The best thing about fall...is not pumpkin spice lattes.

Welcome to apple-picking season!


Who doesn’t love fall? Not only is October National Apple Month, but the weather also starts turning chillier, the leaves start changing, Halloween costumes are picked out, and pumpkins appear in doorways, baked goods, and latte cups. But there’s one thing about fall that rises above the rest. And no, it’s not the extra foam you ordered for your PSL.

Welcome to apple-picking season!

That’s right: apples. The oft-overlooked baked good ingredient that’s been around since the dawn of fall-baked-goods time. There’s apple pie, apple donuts, apple turnovers, apple muffins, apple crisp… And don’t forget the apple cider and homemade applesauce.

But what’s even better than consuming apple deliciousness, is the actual act of picking said fruit.

According to the U.S. Apple Association, the U.S. has around  7,500 apple producers who grow an average of 240 million bushels of apples each year on 322,000 acres of land.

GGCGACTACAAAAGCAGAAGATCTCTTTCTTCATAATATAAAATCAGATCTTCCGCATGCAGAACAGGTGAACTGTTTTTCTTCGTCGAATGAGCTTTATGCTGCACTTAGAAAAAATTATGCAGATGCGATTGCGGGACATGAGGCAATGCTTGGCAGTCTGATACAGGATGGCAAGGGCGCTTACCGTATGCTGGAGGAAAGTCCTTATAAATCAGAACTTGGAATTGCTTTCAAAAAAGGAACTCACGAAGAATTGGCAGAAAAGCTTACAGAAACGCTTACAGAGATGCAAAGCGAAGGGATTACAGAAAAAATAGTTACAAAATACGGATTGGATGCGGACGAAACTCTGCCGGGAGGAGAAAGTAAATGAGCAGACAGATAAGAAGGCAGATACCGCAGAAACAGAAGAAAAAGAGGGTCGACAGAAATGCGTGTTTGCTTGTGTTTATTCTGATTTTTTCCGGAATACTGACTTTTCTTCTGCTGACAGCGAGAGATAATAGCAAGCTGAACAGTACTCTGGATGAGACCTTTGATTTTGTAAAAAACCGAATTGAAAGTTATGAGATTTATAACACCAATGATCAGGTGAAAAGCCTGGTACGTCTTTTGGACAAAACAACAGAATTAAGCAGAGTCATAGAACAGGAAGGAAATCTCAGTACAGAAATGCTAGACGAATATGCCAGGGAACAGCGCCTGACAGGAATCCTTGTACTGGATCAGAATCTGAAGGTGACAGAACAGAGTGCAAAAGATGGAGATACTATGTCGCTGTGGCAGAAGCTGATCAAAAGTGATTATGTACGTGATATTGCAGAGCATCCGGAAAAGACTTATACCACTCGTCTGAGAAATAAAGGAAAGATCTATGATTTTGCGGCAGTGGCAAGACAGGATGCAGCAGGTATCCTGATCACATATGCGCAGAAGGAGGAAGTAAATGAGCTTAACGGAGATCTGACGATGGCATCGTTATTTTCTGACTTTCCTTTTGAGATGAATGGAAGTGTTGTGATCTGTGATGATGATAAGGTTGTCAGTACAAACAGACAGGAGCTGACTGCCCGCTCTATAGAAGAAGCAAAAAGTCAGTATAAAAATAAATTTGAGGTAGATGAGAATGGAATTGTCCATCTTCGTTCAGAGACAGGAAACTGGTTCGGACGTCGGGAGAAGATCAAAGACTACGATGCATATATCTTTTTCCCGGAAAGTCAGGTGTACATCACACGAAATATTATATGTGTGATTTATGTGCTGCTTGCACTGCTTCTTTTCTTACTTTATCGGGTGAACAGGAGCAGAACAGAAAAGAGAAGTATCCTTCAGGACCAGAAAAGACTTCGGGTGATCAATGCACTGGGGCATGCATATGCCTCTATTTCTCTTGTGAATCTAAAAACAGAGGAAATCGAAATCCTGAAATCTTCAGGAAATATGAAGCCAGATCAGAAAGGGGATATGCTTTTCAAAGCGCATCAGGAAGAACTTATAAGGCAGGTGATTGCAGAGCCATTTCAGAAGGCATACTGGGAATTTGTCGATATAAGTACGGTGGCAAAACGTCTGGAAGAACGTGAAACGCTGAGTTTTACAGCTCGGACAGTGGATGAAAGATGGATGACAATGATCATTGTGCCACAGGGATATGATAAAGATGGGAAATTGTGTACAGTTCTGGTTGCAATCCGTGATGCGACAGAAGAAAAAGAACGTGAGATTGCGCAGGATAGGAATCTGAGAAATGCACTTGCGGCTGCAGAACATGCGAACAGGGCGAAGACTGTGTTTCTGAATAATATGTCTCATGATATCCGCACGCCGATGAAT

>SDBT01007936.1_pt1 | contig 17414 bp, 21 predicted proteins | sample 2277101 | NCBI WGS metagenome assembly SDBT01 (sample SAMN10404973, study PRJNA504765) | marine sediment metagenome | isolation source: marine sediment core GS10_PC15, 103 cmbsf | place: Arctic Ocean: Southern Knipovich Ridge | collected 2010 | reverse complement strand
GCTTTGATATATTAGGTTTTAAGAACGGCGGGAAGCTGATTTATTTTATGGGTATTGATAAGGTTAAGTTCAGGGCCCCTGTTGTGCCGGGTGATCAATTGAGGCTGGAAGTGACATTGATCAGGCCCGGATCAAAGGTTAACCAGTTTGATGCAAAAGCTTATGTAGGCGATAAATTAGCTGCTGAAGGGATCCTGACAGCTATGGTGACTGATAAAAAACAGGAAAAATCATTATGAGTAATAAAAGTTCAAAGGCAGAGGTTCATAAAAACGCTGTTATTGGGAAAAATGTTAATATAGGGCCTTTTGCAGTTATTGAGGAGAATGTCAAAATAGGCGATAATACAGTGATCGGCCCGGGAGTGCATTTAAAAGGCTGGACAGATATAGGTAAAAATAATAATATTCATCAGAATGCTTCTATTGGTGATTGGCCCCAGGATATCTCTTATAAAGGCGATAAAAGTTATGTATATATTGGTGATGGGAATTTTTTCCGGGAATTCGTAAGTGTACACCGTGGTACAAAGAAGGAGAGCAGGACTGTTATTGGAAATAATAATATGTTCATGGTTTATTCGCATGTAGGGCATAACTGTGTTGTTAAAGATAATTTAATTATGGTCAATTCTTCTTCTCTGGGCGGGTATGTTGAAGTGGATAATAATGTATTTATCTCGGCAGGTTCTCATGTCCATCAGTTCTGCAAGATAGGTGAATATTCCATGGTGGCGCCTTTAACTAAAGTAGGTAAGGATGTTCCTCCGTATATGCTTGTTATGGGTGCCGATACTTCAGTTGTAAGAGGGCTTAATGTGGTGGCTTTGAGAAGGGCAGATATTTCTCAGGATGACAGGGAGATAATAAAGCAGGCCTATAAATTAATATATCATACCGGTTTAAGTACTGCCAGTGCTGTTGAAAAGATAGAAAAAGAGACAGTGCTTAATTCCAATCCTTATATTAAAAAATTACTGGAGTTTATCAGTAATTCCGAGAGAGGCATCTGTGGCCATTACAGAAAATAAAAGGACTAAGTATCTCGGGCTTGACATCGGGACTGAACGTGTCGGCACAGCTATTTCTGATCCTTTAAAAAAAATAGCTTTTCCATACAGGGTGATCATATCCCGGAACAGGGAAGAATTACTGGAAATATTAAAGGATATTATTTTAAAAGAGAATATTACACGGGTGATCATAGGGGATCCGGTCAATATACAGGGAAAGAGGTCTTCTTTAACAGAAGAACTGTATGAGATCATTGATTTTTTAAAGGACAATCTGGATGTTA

According to the Agricultural Marketing Resource Center (AgMRC) at Iowa State University,  

“A pick-your-own, or U-pick, farm allows consumers to harvest produce themselves. Therefore, the farm requires less labor for harvesting. Tasks such as grading, storing and packing are eliminated.”

Sounds fun, right?

Though not everyone in the apple industry is fully on-board with consumers doing their own apple picking, the allure of the activity is all about being one with Mother Nature. “It allows for a tactile connection with nature,” Scott Cohen of the University of Surrey, in England, told The Atlantic in 2015. “The ‘work’ is multi-sensual - one doesn’t just see, but can smell, feel and taste the apples.”

The top 10 apple-producing states are Washington, New York, Michigan, California, Virginia, North Carolina, Oregon, Ohio, and Idaho. And did you know that 67% of the U.S. apple crop is grown for fresh consumption?

What’s more, every state in the U.S. grows some type of apple - which pretty much means apples should be the national fruit. There’s also the fact that apples are the second-most consumed fruit in the U.S. - coming in only behind its spherical cousin, the orange.

Whether it’s Red Delicious, Cortland, Granny Smith or Honeycrisp, one thing is for sure: Americans love their apples! And apple-picking, it could be argued, is the best thing about fall.